His political enemies were not so much the Republican Party as much as the large-scale business moguls going back to those unregulated capitalists whose greed ultimately led to the stock market crash and depression. Roosevelt went after them, not as criminals, but as unchecked greedy capitalists who had ignorantly assumed that what was good for business was overwhelmingly good for the entire population. It was a population which at that time had little if any  protections regarding health coverage, minimum wages and pension programs and limited government commitment to Domestic Tranquility. Yet, they insisted then – as do their heirs now – that unregulated pursuit of wealth based on greed and driven by lobbying money (against which individual citizens cannot compete) will make America great again and validate the so-called American Dream.

Speaking of wet dreams and capitalist notions …

THE CORPORATION is a must-see documentary for anyone concerned about the enormous influence of multinational corporations on just about every facet of our existence. Sweatshops, child labor, environmental destruction, product marketing to children, the limiting of people’s access to information, and the privatization of the most fundamental resources — and even the most basic building blocks of life itself — are discussed in great detail, as are how brands are marketed to children and the sometimes shocking history of many corporations’ relentless pursuit of profit and “the bottom line.”

Though clearly on the side of those who see corporations as monstrous entities destroying the planet, The Corporation does present the viewpoints of those who disagree with the central premises of the documentary. It also is not all doom and gloom; people from all over the planet concerned about the effects of corporations on their communities and resources talk of their successes in standing up to powerful multibillion-dollar interests. – Brian Costello, Film Critic, Common Sense Media

Since its release in 2003, The Corporation remains as relevant (if not more so) today as when it was first released.

Speaking of long-time Republican disinformation …

Trickle-down economics is not a legitimate free-market or economic ideal that leads to domestic tranquility. It is purely, factually and emotionally propaganda – a big fat lie – and always has been. The most honest of our successful capitalists have said so themselves, regardless of the Republican ideological nonsense about trickle-down that became prominent during the Reagan administration.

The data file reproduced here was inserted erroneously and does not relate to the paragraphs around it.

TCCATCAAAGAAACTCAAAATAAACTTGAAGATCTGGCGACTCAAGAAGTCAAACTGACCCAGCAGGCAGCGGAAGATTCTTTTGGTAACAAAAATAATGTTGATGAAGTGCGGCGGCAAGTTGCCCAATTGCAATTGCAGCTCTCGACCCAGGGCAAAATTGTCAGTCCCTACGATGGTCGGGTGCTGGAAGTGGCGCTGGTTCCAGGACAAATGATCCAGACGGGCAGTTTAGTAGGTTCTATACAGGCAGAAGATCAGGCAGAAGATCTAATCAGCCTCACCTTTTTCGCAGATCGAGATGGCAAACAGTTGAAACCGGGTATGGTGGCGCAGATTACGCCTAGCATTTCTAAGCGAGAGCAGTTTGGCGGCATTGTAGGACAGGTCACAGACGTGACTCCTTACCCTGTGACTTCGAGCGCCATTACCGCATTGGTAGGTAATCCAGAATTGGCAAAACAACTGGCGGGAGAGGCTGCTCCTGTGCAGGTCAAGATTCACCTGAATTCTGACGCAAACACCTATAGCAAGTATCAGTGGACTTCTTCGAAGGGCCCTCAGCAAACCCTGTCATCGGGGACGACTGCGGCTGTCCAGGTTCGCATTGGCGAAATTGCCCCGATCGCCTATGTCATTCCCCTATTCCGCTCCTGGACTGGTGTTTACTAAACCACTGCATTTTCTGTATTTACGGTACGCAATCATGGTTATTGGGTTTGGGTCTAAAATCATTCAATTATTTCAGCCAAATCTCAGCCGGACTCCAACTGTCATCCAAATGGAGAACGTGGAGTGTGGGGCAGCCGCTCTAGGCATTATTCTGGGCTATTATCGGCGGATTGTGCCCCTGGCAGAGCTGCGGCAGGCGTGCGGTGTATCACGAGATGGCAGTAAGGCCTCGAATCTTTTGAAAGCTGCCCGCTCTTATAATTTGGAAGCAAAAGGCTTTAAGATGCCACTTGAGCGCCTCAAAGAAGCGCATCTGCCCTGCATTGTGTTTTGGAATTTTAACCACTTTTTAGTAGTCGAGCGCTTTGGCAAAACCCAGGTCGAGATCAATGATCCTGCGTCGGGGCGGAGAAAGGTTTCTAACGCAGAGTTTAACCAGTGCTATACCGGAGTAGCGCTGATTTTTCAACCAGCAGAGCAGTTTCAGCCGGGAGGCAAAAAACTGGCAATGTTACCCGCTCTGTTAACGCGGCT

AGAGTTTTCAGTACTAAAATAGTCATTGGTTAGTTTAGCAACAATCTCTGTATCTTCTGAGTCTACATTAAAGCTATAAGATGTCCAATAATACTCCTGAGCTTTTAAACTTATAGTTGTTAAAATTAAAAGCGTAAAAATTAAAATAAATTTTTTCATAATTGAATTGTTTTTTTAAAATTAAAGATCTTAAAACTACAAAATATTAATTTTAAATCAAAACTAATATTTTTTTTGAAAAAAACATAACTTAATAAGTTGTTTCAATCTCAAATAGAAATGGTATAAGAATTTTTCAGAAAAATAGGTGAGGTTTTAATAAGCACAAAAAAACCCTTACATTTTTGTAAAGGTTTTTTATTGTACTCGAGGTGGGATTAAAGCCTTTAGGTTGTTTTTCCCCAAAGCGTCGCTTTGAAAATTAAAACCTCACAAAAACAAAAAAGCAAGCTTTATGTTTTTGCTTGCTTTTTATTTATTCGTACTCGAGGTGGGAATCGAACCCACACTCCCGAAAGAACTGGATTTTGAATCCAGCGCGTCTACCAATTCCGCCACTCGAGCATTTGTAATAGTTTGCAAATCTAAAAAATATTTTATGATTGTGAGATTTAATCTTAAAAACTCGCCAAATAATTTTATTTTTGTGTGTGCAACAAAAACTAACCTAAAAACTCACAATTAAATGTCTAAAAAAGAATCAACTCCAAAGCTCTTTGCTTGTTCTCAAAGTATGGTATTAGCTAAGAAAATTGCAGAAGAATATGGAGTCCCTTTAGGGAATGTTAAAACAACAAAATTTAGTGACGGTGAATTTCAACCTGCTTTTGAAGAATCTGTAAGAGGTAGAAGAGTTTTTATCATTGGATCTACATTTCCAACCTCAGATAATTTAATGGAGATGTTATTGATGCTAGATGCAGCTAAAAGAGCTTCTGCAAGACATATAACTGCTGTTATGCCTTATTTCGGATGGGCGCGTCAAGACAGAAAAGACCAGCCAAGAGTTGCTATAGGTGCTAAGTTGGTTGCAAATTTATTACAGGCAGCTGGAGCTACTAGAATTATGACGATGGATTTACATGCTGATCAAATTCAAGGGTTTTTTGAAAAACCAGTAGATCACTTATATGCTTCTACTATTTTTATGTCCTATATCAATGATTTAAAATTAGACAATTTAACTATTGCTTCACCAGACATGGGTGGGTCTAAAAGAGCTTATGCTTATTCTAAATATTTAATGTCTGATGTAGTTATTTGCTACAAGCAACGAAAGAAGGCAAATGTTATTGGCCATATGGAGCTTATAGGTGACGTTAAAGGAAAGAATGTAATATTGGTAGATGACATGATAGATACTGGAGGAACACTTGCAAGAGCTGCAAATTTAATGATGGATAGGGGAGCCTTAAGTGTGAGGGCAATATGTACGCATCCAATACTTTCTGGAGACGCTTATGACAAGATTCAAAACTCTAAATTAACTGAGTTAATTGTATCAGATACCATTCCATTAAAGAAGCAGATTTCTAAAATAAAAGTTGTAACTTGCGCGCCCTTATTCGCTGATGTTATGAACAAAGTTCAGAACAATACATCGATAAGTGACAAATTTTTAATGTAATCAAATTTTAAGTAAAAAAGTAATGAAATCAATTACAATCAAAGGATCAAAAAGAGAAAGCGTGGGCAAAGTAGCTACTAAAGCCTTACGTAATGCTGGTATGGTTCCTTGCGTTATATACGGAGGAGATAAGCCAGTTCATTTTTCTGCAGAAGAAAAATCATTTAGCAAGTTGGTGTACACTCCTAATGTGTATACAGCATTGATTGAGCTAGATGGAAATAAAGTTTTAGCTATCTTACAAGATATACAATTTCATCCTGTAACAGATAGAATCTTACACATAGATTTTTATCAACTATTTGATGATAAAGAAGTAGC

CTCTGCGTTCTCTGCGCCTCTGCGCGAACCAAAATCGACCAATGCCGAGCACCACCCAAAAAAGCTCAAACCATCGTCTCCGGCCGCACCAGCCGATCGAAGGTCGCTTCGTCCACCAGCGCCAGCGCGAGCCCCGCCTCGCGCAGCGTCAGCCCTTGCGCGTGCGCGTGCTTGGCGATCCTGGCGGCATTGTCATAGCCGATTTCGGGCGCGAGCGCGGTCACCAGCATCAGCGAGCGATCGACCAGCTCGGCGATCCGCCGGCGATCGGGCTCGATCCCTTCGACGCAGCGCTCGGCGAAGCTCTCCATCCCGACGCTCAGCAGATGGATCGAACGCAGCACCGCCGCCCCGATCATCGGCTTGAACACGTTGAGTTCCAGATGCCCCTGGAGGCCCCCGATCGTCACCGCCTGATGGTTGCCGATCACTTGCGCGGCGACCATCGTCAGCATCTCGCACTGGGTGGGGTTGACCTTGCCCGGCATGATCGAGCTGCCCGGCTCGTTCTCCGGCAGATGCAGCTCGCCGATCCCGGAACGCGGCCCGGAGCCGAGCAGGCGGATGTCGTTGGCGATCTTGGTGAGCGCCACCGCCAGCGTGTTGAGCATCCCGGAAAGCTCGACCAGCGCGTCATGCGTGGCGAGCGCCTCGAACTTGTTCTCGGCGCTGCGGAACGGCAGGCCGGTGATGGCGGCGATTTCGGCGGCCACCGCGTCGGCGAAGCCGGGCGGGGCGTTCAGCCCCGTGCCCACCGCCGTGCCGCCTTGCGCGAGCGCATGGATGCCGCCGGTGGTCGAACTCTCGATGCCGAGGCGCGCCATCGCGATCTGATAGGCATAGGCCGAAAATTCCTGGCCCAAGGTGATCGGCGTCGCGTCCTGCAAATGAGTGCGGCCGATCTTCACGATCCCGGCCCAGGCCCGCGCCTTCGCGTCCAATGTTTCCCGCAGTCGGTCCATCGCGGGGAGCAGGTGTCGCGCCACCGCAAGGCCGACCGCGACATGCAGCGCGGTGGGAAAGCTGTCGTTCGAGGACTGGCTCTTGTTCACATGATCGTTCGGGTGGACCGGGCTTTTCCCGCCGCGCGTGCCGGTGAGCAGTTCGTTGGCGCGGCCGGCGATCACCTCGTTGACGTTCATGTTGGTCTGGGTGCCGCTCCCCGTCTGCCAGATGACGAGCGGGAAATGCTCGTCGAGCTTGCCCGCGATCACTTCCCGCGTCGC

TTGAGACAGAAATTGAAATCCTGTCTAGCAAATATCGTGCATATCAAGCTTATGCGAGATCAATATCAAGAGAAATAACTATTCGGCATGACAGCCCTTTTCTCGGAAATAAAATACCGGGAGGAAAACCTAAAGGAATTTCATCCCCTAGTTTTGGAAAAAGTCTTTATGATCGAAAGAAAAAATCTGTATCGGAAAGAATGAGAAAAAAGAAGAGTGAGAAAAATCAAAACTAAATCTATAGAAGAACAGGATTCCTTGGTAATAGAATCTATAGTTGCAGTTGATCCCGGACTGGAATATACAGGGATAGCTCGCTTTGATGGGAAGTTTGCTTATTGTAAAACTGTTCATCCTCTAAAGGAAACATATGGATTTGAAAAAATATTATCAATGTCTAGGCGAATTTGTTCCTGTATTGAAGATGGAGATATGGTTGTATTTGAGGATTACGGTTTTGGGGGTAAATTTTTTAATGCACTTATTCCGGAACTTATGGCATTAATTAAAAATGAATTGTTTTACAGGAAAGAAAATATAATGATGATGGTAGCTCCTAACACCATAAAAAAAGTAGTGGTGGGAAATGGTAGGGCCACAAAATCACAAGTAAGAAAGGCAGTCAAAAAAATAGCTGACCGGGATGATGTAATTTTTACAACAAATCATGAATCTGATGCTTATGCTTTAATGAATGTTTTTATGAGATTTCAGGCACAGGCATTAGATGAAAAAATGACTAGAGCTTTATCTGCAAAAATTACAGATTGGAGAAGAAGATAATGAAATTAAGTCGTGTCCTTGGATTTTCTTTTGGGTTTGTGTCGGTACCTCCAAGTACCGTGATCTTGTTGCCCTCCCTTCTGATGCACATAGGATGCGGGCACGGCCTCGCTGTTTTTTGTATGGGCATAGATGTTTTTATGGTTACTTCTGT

Yet I digress. My point in bringing up Roosevelt and Reverence for the presidency along  with how our victorious survival of World War II created another American Hero for us to reverence: Dwight D. Eisenhower (the nation’s “grandfather” in the 50’s). If we toss in the impact of television first and foremost as entertainment and secondly as the broadcast alternative to radio news, we might better understand how it is that broadcast television was driven more by the need to entertain than the need to inform. One way to entertain was to make the American  President more of a celebrity and sacred saint than we should have.

In making the Celebrity President the protagonist of an on-going series of dramatic stories, the news we watched drifted away from publishing news for the sake of informing the public across a spectrum of issues. We let ourselves become focused on the manufactured drama of political maneuvers and rhetorical discourse.

In retrospect, led by the needs for corporate broadcasters to generate revenue across their broadcast spectrum, news became then driven by advertising. News topics had to be interesting to hold those diminishing attention spans of viewers. The apex might have  been the televised debate and campaigns of candidates Kennedy and Nixon in 1960. After that it was all downhill as we saw a greater reliance on rhetorical words and images during the subsequent election campaign between Johnson and Goldwater.

After that election, the genie was out of the bottle permanently with no way to put it back. The genie facilitated a long downhill slide into manipulation, sound bites, diminished substance and ultimately the rise of fake news.

We turned our president and our governing bodies essentially into reality shows that absolutely had to entertain more than inform.

Such is the current state of our news media which incidentally provided over 5 billion dollars in free advertising to our new incumbent during the campaign. Why? Because substance be damned. His antics became our antics, his lies became our lies, his tweets became the state of our civic intelligence.